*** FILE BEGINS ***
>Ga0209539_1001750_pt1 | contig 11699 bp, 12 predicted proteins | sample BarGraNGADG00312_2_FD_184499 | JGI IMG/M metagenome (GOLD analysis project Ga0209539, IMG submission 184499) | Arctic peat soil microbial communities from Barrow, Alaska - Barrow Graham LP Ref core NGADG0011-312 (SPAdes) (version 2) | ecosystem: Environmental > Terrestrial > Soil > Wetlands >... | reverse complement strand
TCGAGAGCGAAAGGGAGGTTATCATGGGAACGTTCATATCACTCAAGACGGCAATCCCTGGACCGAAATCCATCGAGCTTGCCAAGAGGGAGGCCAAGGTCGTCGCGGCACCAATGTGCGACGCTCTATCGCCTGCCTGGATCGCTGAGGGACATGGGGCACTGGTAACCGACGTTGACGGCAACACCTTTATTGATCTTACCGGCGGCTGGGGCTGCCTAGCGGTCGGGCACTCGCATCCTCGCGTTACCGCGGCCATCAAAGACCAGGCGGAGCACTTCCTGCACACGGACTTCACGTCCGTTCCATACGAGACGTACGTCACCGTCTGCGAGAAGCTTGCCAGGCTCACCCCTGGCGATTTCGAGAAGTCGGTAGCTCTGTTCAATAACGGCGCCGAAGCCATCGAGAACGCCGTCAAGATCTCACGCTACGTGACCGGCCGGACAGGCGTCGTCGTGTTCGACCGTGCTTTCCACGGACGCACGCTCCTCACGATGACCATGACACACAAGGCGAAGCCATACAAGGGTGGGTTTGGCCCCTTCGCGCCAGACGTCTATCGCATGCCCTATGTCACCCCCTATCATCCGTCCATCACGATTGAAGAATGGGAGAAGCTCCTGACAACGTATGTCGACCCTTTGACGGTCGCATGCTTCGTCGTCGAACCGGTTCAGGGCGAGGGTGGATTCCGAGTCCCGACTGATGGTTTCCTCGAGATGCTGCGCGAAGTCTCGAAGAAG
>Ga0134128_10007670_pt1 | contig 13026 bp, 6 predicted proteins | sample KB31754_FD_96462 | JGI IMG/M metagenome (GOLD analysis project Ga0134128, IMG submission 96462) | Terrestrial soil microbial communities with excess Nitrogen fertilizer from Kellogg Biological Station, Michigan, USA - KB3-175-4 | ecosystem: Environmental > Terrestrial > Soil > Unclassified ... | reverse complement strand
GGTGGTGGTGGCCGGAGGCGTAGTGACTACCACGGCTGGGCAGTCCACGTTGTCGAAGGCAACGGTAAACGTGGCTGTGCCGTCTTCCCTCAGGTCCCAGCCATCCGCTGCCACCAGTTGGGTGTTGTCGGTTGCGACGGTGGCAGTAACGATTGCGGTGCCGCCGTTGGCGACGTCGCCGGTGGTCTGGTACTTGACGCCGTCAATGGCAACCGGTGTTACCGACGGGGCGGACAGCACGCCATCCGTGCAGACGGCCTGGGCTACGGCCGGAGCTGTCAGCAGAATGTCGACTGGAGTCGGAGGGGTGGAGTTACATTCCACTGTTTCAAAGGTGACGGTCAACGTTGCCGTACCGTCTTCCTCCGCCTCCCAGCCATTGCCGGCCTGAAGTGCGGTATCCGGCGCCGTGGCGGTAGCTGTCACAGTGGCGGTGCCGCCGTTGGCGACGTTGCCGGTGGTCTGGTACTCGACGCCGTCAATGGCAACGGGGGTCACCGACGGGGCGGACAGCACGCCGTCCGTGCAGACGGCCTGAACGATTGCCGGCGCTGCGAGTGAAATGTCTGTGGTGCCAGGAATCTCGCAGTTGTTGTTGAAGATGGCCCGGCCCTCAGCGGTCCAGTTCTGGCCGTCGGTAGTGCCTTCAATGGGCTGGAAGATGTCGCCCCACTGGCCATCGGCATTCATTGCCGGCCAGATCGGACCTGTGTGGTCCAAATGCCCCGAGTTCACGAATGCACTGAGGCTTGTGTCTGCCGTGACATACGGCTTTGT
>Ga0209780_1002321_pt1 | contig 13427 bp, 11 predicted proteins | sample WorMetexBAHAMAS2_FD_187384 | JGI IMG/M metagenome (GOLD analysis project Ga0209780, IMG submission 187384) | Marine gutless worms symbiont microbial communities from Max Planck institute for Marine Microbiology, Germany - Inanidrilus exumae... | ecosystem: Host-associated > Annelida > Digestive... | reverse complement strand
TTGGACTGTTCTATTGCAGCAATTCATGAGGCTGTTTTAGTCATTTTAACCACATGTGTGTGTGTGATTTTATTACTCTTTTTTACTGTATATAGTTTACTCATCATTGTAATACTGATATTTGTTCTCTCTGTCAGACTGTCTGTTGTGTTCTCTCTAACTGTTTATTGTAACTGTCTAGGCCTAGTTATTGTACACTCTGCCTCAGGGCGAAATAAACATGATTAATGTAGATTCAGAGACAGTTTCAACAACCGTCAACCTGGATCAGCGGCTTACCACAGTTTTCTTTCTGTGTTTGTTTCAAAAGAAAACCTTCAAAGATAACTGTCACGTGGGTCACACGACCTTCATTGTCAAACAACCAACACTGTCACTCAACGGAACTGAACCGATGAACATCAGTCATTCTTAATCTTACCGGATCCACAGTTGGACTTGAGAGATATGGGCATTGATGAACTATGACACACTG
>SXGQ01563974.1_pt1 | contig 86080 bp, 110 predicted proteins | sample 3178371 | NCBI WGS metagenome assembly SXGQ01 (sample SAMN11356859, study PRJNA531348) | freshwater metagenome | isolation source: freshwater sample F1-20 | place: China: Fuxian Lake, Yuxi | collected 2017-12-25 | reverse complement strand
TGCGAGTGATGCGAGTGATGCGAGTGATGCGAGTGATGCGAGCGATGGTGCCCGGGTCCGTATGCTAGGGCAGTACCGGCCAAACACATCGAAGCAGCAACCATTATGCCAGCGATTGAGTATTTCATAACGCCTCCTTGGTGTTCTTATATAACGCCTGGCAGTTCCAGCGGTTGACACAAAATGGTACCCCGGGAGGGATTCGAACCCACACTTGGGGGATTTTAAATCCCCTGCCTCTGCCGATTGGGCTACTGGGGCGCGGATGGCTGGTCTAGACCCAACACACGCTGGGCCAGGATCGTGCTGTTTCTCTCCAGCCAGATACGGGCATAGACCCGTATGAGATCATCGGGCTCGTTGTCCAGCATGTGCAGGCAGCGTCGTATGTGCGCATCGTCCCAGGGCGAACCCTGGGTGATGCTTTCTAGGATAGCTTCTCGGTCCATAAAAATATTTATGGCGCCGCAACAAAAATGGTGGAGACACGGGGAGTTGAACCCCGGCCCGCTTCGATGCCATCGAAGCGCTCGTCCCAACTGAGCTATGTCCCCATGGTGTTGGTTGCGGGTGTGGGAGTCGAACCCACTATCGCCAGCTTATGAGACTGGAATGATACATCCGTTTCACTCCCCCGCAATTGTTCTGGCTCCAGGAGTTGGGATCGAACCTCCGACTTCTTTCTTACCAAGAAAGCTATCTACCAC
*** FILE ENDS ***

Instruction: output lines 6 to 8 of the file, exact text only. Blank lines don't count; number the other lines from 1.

TTGGACTGTTCTATTGCAGCAATTCATGAGGCTGTTTTAGTCATTTTAACCACATGTGTGTGTGTGATTTTATTACTCTTTTTTACTGTATATAGTTTACTCATCATTGTAATACTGATATTTGTTCTCTCTGTCAGACTGTCTGTTGTGTTCTCTCTAACTGTTTATTGTAACTGTCTAGGCCTAGTTATTGTACACTCTGCCTCAGGGCGAAATAAACATGATTAATGTAGATTCAGAGACAGTTTCAACAACCGTCAACCTGGATCAGCGGCTTACCACAGTTTTCTTTCTGTGTTTGTTTCAAAAGAAAACCTTCAAAGATAACTGTCACGTGGGTCACACGACCTTCATTGTCAAACAACCAACACTGTCACTCAACGGAACTGAACCGATGAACATCAGTCATTCTTAATCTTACCGGATCCACAGTTGGACTTGAGAGATATGGGCATTGATGAACTATGACACACTG
>SXGQ01563974.1_pt1 | contig 86080 bp, 110 predicted proteins | sample 3178371 | NCBI WGS metagenome assembly SXGQ01 (sample SAMN11356859, study PRJNA531348) | freshwater metagenome | isolation source: freshwater sample F1-20 | place: China: Fuxian Lake, Yuxi | collected 2017-12-25 | reverse complement strand
TGCGAGTGATGCGAGTGATGCGAGTGATGCGAGTGATGCGAGCGATGGTGCCCGGGTCCGTATGCTAGGGCAGTACCGGCCAAACACATCGAAGCAGCAACCATTATGCCAGCGATTGAGTATTTCATAACGCCTCCTTGGTGTTCTTATATAACGCCTGGCAGTTCCAGCGGTTGACACAAAATGGTACCCCGGGAGGGATTCGAACCCACACTTGGGGGATTTTAAATCCCCTGCCTCTGCCGATTGGGCTACTGGGGCGCGGATGGCTGGTCTAGACCCAACACACGCTGGGCCAGGATCGTGCTGTTTCTCTCCAGCCAGATACGGGCATAGACCCGTATGAGATCATCGGGCTCGTTGTCCAGCATGTGCAGGCAGCGTCGTATGTGCGCATCGTCCCAGGGCGAACCCTGGGTGATGCTTTCTAGGATAGCTTCTCGGTCCATAAAAATATTTATGGCGCCGCAACAAAAATGGTGGAGACACGGGGAGTTGAACCCCGGCCCGCTTCGATGCCATCGAAGCGCTCGTCCCAACTGAGCTATGTCCCCATGGTGTTGGTTGCGGGTGTGGGAGTCGAACCCACTATCGCCAGCTTATGAGACTGGAATGATACATCCGTTTCACTCCCCCGCAATTGTTCTGGCTCCAGGAGTTGGGATCGAACCTCCGACTTCTTTCTTACCAAGAAAGCTATCTACCAC